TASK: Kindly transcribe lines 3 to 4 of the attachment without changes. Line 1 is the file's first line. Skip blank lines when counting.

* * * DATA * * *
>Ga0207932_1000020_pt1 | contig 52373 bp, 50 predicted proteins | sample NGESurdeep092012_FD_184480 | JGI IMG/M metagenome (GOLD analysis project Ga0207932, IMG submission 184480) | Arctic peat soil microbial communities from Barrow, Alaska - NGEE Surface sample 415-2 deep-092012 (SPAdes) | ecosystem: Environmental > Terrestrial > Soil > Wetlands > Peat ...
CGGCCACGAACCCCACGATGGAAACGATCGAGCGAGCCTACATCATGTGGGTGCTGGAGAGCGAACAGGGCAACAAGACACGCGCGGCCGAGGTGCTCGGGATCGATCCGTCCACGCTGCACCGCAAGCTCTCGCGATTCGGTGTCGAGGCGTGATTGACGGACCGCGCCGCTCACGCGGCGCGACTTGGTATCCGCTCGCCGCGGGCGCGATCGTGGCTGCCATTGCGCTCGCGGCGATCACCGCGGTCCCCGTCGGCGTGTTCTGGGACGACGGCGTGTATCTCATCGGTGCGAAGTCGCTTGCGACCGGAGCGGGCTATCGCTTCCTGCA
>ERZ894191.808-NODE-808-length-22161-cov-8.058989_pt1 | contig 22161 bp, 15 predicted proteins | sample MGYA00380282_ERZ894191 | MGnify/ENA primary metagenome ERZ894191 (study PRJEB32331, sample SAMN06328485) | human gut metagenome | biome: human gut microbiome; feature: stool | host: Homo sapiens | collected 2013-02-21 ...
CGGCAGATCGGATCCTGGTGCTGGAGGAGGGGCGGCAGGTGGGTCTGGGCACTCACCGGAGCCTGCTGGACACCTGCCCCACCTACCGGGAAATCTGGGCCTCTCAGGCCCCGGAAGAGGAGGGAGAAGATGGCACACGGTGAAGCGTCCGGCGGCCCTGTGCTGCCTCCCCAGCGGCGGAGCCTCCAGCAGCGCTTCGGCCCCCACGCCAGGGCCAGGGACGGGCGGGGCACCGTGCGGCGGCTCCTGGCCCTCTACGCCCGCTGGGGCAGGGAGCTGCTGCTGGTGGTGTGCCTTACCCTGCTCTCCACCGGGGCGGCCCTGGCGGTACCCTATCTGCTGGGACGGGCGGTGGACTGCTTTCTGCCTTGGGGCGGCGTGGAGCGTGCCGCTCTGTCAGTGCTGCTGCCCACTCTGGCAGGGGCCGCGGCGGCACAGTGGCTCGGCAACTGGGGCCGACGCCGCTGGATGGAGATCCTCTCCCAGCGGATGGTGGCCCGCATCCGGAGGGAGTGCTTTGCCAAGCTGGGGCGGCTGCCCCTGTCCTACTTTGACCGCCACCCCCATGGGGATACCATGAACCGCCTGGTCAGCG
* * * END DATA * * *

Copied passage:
>ERZ894191.808-NODE-808-length-22161-cov-8.058989_pt1 | contig 22161 bp, 15 predicted proteins | sample MGYA00380282_ERZ894191 | MGnify/ENA primary metagenome ERZ894191 (study PRJEB32331, sample SAMN06328485) | human gut metagenome | biome: human gut microbiome; feature: stool | host: Homo sapiens | collected 2013-02-21 ...
CGGCAGATCGGATCCTGGTGCTGGAGGAGGGGCGGCAGGTGGGTCTGGGCACTCACCGGAGCCTGCTGGACACCTGCCCCACCTACCGGGAAATCTGGGCCTCTCAGGCCCCGGAAGAGGAGGGAGAAGATGGCACACGGTGAAGCGTCCGGCGGCCCTGTGCTGCCTCCCCAGCGGCGGAGCCTCCAGCAGCGCTTCGGCCCCCACGCCAGGGCCAGGGACGGGCGGGGCACCGTGCGGCGGCTCCTGGCCCTCTACGCCCGCTGGGGCAGGGAGCTGCTGCTGGTGGTGTGCCTTACCCTGCTCTCCACCGGGGCGGCCCTGGCGGTACCCTATCTGCTGGGACGGGCGGTGGACTGCTTTCTGCCTTGGGGCGGCGTGGAGCGTGCCGCTCTGTCAGTGCTGCTGCCCACTCTGGCAGGGGCCGCGGCGGCACAGTGGCTCGGCAACTGGGGCCGACGCCGCTGGATGGAGATCCTCTCCCAGCGGATGGTGGCCCGCATCCGGAGGGAGTGCTTTGCCAAGCTGGGGCGGCTGCCCCTGTCCTACTTTGACCGCCACCCCCATGGGGATACCATGAACCGCCTGGTCAGCG